Climate change: risk of four times as many extreme rainfalls in UK by 2080, Met Office study warns

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Not all parts of the UK will be affected equally - Northwest Scotland could see nearly 10 times as many extreme downpours in 2080 as it did in 1980

Extreme downpours could happen four times as often in 2080, a new study says, if greenhouse gas emissions remain high and temperatures keep creeping upwards.

Climate scientists at the Met Office have found that for every degree of regional warming, the intensity of extreme downpours could increase by 5-15%. By the 2070s, deluges where more than 20mm of rain fall per hour could happen four times as often as they did in the 1980s.

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London usually receives between 40 and 50mm of rain in a month. In July 2021, 40mm fell on the capital in just three hours, flooding 31 Tube stations and 2,000 properties.

Across England, around three million properties are currently at risk from surface water flooding, with urban areas in steep catchments, such as Hebden Bridge in West Yorkshire, particularly vulnerable.

Met Office researchers used a high resolution model normally used for weather forecasting, to build a highly accurate picture of how local weather patterns could change over a 100-year timespan – between 1980 and 2080.

Climate change could cause four times as many extreme rainfalls in the UK by 2080, a Met Office study warns (Photos: Adobe Stock)Climate change could cause four times as many extreme rainfalls in the UK by 2080, a Met Office study warns (Photos: Adobe Stock)
Climate change could cause four times as many extreme rainfalls in the UK by 2080, a Met Office study warns (Photos: Adobe Stock) | Adobe Stock

Previous less accurate and lower resolution models had found a smaller increase of two to three times as many extreme rain events by the 2070s, but climate scientist Professor Lizzie Kendon and her colleagues found a potentially more serious shift.

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Prof Kendon said: “Being able to look at our projected future climate in such detail has unlocked an incredible amount of information and has shown how expected increases in intense rainfall events will actually manifest at local scale and for the coming years.

“Having this level of detail is crucial to ensure that we’re prepared for the possible extremes of the future,” she said.

Higher temperatures create more extreme rainfall because warmer air holds more moisture – roughly 7% for each degree Celsius – leading to a greater amount of water falling when clouds finally burst. Much of the UK’s wet weather comes from clouds which form over the Atlantic and are carried east on the jet stream, which is why the west and north of the UK are generally wetter than the south and east.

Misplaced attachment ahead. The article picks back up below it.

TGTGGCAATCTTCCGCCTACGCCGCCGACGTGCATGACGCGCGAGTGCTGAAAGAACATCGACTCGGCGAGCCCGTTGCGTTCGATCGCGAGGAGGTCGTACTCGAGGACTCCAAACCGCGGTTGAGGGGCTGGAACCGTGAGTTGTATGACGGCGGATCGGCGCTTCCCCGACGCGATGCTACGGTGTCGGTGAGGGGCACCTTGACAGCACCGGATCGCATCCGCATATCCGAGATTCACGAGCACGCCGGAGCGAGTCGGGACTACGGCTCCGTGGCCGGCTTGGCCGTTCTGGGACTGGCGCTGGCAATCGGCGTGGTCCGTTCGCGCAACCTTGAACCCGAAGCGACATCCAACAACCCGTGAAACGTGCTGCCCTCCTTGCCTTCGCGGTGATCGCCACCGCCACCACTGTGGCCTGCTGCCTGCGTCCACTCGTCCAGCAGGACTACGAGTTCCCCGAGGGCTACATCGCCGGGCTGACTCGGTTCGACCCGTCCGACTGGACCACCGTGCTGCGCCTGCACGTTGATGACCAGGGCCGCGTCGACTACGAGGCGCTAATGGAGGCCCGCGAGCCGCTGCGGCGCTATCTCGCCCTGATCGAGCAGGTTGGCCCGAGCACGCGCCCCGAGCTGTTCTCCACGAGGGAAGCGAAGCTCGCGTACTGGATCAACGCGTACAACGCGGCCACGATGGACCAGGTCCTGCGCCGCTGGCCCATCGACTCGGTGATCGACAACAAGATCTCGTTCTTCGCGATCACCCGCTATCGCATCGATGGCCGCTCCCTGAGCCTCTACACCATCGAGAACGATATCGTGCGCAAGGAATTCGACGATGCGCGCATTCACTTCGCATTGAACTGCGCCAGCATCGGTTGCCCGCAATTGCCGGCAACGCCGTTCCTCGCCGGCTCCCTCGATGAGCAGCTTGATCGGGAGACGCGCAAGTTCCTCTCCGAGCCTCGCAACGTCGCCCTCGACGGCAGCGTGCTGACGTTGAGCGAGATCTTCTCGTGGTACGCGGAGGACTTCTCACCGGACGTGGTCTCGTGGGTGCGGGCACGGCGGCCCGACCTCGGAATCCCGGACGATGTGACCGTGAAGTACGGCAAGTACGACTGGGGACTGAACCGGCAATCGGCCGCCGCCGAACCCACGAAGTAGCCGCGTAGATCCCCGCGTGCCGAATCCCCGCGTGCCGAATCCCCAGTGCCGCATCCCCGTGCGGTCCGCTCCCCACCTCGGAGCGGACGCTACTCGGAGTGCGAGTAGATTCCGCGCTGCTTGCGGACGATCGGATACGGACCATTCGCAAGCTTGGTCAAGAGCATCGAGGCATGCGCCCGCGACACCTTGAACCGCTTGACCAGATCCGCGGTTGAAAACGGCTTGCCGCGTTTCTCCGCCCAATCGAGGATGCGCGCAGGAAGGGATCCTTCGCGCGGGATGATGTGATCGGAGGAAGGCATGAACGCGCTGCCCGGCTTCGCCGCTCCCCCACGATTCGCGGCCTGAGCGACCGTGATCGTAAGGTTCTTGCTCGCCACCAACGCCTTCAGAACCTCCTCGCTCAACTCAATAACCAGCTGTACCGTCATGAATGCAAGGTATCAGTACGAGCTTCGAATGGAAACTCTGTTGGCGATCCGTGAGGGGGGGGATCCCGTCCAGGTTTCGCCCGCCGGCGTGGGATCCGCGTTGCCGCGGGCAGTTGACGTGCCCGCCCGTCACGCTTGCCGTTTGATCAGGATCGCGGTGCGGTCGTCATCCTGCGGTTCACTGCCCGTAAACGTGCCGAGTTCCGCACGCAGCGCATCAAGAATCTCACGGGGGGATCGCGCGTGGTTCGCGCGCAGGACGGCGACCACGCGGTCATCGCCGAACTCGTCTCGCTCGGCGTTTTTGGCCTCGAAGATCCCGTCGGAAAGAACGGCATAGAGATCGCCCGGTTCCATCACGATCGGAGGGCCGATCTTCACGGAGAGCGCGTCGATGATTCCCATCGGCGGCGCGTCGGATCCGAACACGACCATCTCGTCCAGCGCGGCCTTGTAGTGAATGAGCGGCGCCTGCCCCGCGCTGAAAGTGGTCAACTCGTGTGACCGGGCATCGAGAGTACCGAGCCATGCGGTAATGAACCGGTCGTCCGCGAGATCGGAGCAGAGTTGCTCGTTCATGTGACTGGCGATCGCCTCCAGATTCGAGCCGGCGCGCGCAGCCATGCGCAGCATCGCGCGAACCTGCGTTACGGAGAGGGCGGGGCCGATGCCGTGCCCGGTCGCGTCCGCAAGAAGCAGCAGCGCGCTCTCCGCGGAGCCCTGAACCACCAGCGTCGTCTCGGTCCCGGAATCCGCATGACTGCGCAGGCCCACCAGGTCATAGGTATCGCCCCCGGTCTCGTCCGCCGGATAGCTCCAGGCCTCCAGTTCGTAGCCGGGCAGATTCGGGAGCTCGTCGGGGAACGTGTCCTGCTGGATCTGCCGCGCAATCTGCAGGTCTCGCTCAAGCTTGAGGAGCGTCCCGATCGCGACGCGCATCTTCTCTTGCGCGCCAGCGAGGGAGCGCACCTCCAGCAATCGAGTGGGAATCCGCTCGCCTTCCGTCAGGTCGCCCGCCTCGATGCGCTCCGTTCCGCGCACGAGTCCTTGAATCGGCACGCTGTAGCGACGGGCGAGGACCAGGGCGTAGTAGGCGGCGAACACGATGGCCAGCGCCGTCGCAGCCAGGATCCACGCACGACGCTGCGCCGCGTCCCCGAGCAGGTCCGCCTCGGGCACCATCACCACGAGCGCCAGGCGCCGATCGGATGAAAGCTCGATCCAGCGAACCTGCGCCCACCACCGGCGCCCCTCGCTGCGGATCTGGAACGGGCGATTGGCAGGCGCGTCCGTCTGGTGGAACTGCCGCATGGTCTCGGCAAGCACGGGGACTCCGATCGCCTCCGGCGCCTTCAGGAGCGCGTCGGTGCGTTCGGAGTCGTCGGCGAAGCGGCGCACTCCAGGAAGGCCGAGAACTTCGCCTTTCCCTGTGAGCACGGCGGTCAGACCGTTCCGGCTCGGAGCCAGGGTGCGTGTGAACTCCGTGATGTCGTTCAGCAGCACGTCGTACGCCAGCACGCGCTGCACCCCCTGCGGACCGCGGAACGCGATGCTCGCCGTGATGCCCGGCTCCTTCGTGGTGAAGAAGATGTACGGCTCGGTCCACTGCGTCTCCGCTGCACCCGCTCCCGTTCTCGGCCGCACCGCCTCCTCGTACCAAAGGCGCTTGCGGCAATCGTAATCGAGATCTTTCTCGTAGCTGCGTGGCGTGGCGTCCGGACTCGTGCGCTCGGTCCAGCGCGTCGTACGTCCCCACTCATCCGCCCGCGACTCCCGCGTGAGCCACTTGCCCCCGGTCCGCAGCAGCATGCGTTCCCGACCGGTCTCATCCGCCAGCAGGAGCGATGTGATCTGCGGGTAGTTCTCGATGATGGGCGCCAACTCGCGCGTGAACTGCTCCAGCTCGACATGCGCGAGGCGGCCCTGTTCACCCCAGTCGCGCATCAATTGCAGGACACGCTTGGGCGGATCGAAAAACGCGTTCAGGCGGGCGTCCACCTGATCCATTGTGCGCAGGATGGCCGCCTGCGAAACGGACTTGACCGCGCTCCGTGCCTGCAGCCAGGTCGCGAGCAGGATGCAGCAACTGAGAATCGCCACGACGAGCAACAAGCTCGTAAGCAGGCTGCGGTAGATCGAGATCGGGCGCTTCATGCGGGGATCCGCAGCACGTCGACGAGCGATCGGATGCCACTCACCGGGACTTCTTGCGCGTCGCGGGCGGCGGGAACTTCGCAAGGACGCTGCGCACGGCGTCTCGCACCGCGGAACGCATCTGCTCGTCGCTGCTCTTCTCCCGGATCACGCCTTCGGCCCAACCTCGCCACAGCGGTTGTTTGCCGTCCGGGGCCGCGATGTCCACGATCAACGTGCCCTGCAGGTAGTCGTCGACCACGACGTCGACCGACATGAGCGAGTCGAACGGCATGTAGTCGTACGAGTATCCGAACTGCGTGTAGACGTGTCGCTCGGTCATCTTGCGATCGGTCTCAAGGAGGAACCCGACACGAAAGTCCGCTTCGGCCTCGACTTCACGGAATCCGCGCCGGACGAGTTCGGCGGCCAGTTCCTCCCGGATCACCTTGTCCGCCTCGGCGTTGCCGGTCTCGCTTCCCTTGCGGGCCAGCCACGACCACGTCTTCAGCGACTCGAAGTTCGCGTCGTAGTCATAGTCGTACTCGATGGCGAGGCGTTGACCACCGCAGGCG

The researchers found regional differences in their climate modelling. North-west Scotland could see nearly 10 times as many extreme downpours in 2080 as it did in 1980, whereas the south of the UK could see around three times as many.

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Prof Kendon warned against people trying to predict long-term trends through observation, adding: “The observed rainfall record in the UK is fairly erratic with a large amount of variability, these latest projections show that this is likely to continue through the century."

The modelling also showed that extreme downpours were likely to come in waves, because of natural climate variability adjusting conditions favourable for their occurrence.

“What we can see from the higher resolution output is an even more erratic frequency of extreme events each year, so this could mean we see clusters of record-breaking intense rainfall events, followed by a period when no records are broken," she said. “Despite the underlying trend, these pauses in the intensification of local rainfall extremes can last a surprisingly long time – even multiple decades.”

As well as helping planners and policymakers, the study would be useful for other climate scientists, trying to establish whether current extreme rainfall events were being caused by climate change.

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“Our study highlights the complexity of how natural climate variability and human-induced climate change will come together in the extreme rainfall events we experience over the UK – it is far from a simple picture of more extreme events decade by decade as a steadily increasing trend,” Prof Kendon added.

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